- Faith & Family
In an emergency meeting Tuesday morning, Florida A&M University’s [FAMU] board of trustees voted to put their school’s future in the hands of Dr. Larry Robinson, 58. The former University provost was chosen unanimously to serve as the interim president. The majority
of the board members referred to the situation as one requiring “immediate action,” although some, like Trustee Rufus Montgomery, were uncomfortable with the swift action that was taken.
However, after an hour-long meeting, the Board, led by Chairman Dr. Solomon L . Badger, III, said they were confident that Robinson has the skills needed to clean up the problems at FAMU including but not limited to invoking “sweeping changes in certain key positions of authority.”
The emergency meeting and changing of the guard was needed after former President James H. Ammons tenured his resignation, effective July 16th. Ammons began his sabbatical leave on Tuesday, July 17. He will be paid 25 percent of his 2010-2011 base
salary at the minimum contractual level — $81,250. Ammons had previously planned to stay at the helm for 90 days but changed his mind.
He said in his letter to Badger, “There are new challenges that must be met head on . . . After considerable thought, introspection and conversations with my family, I have decided to resign . . . following the presidency, I will continue my work on science, technology, engineering and math [STEM] initiatives as a tenured full professor on our great faculty.”
Some speculate that the move was made after the family of Robert Champion, the Marching 100 drum major who died more than six months ago following a hazing incident, added the University to their lawsuit last week. Champion’s parents have already sued the bus company, saying the driver allowed the hazing to take place. The band has since been suspended with 11 members facing felony hazing charges; two others face misdemeanors for their roles.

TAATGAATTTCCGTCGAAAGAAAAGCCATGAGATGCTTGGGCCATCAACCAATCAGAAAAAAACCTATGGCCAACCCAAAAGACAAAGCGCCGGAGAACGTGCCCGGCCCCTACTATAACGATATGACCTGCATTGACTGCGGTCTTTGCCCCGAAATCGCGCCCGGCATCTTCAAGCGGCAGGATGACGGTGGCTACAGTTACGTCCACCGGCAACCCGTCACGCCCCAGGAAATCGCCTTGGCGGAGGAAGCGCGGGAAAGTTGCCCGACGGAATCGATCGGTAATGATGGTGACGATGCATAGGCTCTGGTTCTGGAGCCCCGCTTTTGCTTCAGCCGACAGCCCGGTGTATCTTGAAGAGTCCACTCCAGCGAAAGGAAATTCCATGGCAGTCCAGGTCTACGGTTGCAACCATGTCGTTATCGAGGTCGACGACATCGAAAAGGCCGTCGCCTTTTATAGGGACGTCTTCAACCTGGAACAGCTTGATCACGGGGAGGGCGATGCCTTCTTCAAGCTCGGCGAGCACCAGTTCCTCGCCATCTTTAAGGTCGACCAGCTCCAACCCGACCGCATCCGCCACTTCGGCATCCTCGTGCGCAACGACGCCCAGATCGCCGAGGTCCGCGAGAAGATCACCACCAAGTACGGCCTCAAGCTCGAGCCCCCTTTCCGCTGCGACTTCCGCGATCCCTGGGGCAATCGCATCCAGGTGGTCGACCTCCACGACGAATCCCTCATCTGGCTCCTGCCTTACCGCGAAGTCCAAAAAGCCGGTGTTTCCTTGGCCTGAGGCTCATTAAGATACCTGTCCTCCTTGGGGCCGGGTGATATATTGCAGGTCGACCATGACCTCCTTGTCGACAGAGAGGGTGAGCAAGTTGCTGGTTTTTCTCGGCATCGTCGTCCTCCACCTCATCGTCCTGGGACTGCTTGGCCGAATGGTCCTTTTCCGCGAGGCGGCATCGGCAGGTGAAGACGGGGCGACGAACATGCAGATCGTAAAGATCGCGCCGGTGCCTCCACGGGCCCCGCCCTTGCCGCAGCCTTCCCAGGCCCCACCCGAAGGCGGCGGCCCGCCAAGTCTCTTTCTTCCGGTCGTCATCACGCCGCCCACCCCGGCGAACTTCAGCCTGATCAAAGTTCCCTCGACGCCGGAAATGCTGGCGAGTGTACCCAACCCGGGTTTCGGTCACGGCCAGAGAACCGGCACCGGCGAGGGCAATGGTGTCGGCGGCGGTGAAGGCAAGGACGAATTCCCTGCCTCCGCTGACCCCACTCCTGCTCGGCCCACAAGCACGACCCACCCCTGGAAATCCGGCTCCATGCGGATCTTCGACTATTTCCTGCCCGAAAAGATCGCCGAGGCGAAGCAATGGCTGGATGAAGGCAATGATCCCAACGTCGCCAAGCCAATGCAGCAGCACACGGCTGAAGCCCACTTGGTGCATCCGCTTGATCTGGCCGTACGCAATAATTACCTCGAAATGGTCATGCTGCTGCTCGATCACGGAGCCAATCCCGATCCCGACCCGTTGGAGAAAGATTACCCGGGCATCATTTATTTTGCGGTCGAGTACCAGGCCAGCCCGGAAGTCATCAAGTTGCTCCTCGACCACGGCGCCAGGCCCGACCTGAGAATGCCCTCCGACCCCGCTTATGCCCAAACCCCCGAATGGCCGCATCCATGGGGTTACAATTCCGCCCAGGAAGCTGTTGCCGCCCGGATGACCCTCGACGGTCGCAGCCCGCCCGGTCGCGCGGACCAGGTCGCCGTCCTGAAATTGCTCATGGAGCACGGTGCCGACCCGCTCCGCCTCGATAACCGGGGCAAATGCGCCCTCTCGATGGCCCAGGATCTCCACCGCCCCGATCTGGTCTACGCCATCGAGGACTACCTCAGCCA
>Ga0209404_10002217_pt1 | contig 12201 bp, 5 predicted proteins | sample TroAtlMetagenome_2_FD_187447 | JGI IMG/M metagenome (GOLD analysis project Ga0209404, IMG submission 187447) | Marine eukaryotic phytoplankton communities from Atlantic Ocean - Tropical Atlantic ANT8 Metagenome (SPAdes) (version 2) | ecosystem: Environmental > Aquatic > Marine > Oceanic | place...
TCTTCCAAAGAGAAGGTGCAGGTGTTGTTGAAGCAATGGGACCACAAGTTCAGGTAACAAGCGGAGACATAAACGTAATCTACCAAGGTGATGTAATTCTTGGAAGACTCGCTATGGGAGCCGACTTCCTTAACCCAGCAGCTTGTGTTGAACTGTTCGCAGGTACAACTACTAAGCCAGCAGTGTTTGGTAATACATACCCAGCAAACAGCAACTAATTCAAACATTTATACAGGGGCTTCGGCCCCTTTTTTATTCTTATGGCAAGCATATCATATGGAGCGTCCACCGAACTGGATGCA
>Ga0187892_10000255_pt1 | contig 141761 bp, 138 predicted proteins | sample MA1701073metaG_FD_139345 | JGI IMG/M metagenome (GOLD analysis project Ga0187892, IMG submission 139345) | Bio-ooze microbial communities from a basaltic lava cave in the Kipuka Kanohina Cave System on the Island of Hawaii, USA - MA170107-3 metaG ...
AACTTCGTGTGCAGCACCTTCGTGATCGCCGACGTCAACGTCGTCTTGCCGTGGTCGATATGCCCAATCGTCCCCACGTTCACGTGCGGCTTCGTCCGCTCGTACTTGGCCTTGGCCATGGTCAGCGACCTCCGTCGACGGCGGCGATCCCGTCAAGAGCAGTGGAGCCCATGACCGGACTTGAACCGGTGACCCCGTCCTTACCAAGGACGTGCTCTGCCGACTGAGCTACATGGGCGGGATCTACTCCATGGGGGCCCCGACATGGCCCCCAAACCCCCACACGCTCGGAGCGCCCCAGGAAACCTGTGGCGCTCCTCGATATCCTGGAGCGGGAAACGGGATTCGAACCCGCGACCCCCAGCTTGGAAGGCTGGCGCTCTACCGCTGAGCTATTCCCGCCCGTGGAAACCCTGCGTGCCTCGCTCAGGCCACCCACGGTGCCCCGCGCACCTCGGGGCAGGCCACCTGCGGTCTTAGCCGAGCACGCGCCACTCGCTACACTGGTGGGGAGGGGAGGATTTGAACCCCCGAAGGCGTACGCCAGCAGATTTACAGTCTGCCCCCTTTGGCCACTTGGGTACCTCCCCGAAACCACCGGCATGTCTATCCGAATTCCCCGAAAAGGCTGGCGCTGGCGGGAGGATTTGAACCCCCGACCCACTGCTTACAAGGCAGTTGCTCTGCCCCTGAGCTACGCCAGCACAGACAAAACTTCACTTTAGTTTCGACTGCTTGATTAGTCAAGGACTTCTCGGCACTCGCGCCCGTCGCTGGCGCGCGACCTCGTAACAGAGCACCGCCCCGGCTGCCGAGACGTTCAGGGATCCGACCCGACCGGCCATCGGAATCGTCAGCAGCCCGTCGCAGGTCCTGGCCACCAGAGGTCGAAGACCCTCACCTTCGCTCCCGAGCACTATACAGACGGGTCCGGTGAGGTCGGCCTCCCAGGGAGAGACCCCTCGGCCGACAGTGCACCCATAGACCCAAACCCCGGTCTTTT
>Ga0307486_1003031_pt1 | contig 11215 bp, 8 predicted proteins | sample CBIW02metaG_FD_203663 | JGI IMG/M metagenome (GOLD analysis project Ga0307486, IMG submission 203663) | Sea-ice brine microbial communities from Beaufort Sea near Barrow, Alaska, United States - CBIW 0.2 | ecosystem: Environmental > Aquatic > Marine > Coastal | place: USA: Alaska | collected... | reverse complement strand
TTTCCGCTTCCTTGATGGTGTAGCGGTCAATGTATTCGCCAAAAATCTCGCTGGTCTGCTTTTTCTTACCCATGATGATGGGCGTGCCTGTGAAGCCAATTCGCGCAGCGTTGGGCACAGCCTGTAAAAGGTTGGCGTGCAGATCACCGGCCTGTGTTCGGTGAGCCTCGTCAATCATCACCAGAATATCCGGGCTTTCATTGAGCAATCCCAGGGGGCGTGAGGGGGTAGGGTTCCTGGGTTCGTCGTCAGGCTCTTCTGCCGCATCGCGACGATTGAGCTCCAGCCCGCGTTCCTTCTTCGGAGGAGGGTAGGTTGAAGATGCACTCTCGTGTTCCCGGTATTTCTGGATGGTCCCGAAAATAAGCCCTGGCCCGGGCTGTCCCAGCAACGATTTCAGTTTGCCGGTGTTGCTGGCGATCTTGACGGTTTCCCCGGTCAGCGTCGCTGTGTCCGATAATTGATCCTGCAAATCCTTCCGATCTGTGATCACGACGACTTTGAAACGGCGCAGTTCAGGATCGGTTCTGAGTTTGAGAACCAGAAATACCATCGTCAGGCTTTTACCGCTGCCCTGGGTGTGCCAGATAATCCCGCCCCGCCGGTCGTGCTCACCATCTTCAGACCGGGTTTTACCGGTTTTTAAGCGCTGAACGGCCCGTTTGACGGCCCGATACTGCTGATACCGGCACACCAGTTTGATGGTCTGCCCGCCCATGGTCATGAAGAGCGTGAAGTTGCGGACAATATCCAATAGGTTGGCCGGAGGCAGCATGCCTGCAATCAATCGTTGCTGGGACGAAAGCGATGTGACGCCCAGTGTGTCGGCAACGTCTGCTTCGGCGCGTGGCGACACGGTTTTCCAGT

More about Robinson and FAMU’s future
Robinson’s appointment is subject to confirmation at the next regularly scheduled Board meeting which will take place in August. It was apparent from the comments made during the Board meeting that he is both well liked and highly respected. With a Ph.D. in nuclear chemistry from Washington University in St. Louis, he joined FAMU in 1997 as the director of the Environmental Sciences Institute. He has served the school twice as university provost.
“I am grateful for this opportunity to serve at this critical time in the University’s history,” Robinson said. “There is work to be done and I stand ready to do my absolute best to keep FAMU on its path of success. During this period, I look forward to serving our students, faculty, staff, alumni and supporters.”
Robinson knows he has a tough job ahead of him. In recent months, FAMU has been faced with a number of problems besides the hazing debacle including: graduation rates; retention and enrollment numbers; accounting irregularities; and even allegations of sexual assault at the University’s affiliated elementary-middle-high school.
Trustee Torey L. Alston said Robinson was the best person to help stabilize the University.
“With Dr. Ammons no longer in charge we need to move swiftly but wisely,” he said. “It’s time to do some major cleaning up while Robinson serves as our interim president. Everyone is looking to us to get things in order. We cannot afford to delay.”
By D. Kevin McNeir